Today’s highly anticipated Apple event unveiled the newest line of iPhones as well as Touch ID biometric privacy protection, the latest attempt to reimagine passwords using unique physical human features. …Read More →
This past weekend, the internet shed a collective tear for tech writer Mat Honan as his entire digital identity was eviscerated by hackers for no particular reason (unless you consider the fact that they liked his short Twitter handle, @mat, as a legitimate reason). In the wake of this Epic Hack, nearly every tech blog has offered suggestions on how to secure your online identity; here is a rundown of some of the best advice: …Read More →
What do you do when no one buys your apps?
You hack into the customers’ accounts and buy it for them, of course, or at least that what the app developer, Thuat Nguyen did. Since not too many people were buying his e-books, he figured that if his products were in the top 50 category that he would get a lot more sales. …Read More →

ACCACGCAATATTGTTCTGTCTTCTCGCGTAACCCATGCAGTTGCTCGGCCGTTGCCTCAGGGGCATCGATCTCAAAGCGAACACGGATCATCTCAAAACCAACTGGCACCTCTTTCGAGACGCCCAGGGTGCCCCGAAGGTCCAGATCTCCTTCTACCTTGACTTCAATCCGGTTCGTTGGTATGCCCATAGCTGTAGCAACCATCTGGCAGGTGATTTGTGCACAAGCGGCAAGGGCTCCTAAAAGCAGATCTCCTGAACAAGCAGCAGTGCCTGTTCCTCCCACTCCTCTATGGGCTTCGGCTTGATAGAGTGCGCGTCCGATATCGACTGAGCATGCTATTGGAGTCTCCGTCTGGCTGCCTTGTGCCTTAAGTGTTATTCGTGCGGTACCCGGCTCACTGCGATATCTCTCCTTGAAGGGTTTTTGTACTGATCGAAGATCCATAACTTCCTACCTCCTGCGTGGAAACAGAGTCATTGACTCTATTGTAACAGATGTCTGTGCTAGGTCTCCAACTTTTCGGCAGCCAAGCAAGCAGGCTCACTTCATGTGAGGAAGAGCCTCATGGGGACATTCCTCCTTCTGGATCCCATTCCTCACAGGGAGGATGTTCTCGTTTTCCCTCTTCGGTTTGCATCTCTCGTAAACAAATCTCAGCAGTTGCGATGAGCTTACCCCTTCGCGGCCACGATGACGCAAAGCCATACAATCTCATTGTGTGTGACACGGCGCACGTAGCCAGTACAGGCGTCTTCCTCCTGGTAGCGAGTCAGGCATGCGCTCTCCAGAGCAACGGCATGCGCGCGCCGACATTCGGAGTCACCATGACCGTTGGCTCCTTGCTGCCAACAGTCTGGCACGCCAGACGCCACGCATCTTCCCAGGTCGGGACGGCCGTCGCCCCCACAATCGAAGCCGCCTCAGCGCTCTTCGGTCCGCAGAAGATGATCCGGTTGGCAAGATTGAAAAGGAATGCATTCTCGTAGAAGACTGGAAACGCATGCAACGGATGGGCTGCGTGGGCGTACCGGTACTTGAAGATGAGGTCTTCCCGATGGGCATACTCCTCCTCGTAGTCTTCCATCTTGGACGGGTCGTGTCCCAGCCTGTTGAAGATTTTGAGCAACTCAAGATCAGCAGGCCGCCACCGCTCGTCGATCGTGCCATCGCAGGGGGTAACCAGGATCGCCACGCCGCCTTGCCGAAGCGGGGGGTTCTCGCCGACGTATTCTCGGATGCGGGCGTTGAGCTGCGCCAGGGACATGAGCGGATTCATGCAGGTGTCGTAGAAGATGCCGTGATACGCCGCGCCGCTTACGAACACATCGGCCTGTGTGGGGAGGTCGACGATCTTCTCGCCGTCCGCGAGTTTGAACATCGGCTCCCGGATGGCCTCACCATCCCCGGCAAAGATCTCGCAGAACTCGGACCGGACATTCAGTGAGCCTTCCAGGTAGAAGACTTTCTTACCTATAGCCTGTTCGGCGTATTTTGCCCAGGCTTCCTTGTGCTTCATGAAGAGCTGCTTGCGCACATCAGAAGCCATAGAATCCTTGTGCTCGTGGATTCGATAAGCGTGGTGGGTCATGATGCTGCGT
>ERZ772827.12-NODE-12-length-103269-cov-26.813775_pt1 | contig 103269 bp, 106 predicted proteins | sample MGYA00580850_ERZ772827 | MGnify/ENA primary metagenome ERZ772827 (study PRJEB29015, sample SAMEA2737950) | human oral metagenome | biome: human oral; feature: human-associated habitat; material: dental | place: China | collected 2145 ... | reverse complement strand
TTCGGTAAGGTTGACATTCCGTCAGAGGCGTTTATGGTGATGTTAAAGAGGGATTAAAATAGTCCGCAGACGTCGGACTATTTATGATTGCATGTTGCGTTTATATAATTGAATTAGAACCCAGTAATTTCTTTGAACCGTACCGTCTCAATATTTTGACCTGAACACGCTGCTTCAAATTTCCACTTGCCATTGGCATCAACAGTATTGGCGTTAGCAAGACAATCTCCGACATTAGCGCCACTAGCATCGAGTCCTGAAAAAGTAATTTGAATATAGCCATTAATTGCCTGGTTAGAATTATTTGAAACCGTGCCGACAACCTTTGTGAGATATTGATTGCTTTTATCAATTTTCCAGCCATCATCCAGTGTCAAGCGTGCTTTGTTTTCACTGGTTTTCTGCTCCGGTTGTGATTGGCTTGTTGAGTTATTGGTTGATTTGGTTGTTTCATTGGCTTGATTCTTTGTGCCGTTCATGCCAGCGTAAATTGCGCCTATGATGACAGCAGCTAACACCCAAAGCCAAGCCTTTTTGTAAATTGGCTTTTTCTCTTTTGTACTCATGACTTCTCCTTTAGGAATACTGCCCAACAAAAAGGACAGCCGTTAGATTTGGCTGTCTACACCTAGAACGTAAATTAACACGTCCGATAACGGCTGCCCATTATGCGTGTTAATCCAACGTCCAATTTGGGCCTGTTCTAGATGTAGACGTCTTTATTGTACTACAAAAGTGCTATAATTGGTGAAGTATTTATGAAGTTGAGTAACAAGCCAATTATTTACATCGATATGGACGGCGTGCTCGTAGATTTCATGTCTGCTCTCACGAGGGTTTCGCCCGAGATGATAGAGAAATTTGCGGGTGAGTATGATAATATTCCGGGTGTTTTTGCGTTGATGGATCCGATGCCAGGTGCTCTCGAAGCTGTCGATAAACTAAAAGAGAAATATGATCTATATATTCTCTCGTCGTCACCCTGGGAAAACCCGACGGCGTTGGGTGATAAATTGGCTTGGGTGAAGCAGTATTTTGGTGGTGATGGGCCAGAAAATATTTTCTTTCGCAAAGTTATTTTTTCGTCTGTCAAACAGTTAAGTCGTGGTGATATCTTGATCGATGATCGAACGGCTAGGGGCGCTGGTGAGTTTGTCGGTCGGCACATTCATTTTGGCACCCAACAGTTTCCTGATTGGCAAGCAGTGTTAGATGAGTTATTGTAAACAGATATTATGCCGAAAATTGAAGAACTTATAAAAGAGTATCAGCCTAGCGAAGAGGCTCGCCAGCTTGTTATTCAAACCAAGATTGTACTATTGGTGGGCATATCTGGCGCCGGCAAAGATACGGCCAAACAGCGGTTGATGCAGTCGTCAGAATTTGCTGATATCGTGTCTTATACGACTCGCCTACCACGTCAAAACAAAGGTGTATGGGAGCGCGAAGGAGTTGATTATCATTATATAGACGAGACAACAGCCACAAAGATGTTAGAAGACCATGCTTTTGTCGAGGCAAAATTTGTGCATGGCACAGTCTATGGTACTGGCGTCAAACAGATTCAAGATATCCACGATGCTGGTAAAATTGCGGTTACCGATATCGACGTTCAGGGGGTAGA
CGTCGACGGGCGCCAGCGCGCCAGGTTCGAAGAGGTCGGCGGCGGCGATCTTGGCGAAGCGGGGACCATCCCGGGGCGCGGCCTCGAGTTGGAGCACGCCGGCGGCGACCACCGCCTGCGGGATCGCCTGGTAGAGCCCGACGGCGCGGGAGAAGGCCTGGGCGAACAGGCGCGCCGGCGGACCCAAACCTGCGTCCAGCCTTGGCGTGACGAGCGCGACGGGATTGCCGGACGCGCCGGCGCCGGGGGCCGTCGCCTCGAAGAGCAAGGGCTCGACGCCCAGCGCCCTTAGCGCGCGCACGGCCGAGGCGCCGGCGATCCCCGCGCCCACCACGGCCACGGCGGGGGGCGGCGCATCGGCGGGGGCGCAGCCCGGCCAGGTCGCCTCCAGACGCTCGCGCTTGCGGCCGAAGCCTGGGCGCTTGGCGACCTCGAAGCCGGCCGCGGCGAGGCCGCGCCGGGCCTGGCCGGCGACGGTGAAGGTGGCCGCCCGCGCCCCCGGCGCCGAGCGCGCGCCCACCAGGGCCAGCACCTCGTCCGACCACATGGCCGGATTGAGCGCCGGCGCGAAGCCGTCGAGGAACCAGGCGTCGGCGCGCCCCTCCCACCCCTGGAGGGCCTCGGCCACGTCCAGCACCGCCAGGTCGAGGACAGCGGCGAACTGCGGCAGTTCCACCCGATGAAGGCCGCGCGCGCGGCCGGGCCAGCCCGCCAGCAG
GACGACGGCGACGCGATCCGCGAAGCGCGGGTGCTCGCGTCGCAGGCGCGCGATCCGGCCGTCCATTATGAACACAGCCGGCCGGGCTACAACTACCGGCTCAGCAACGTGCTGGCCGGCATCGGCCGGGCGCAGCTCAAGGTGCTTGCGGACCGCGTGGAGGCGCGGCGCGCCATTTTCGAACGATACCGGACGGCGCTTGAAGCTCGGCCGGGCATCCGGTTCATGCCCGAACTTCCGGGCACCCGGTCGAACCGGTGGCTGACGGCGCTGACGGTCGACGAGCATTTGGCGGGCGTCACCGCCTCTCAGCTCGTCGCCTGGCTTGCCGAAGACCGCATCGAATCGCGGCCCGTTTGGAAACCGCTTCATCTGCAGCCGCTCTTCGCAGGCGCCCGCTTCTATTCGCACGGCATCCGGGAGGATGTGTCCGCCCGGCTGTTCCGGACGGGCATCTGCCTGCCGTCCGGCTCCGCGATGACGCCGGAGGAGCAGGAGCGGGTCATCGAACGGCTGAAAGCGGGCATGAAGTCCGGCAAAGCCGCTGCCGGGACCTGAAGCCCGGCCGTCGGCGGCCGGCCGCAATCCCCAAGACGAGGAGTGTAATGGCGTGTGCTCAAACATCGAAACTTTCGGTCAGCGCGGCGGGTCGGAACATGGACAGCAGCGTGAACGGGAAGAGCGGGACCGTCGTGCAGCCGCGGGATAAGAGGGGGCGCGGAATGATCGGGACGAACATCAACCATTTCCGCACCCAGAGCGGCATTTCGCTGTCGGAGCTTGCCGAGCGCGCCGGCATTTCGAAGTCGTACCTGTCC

Marc Maiffret, a former hacker busted by the FBI at age 17, claimed that Apple previously used its apparent security strength as a marketing strategy, but would not have been able to back up their claims.Read More →
Committing felonies just isn’t what it used to be. Swiping someone’s personal belongings and running off into the sunset is a thing of the past now that GPS tracking systems can be implemented in almost anything these days. If you can track your child, your pet, and your spouse, tracking a phone is no big deal.
Maybe Eddie Deleon, who practically invited the police into his home when he stole an iPhone with a GPS application, hadn’t received the memo quite just yet. …Read More →
Sophos researcher Dmitry Samosseiko explains that this Russian spamming mob, “The Partnerka,” collects hundreds of thousands of dollars from infecting computers with malware or what he calls “scareware.” A portion of this group is directing their efforts at Macs.
“Mac users are not immune to the scareware threat,” said Samosseiko in the research paper that he released at the Virus Bulletin 2009 in Geneva, Switzerland. “In fact, there are ‘codec-partnerka’ dedicated to the sale and promotion of fake Mac software.”
Hackers are offering 43 cents for each malicious install on Macs.
“The growing evidence of financially-motivated criminals looking at Apple Macs as well as Windows as a market for their activities, is not good news — especially as so many Mac users currently have no anti-malware protection in place at all,” said Graham Cluley, a senior technology consultant at U.K-based Sophos, in a blog entry Thursday.
Although rare, Mac threats do exist and should be explored by Apple. Until then, be careful what you click on.
(Via ComputerWorld.com)Read More →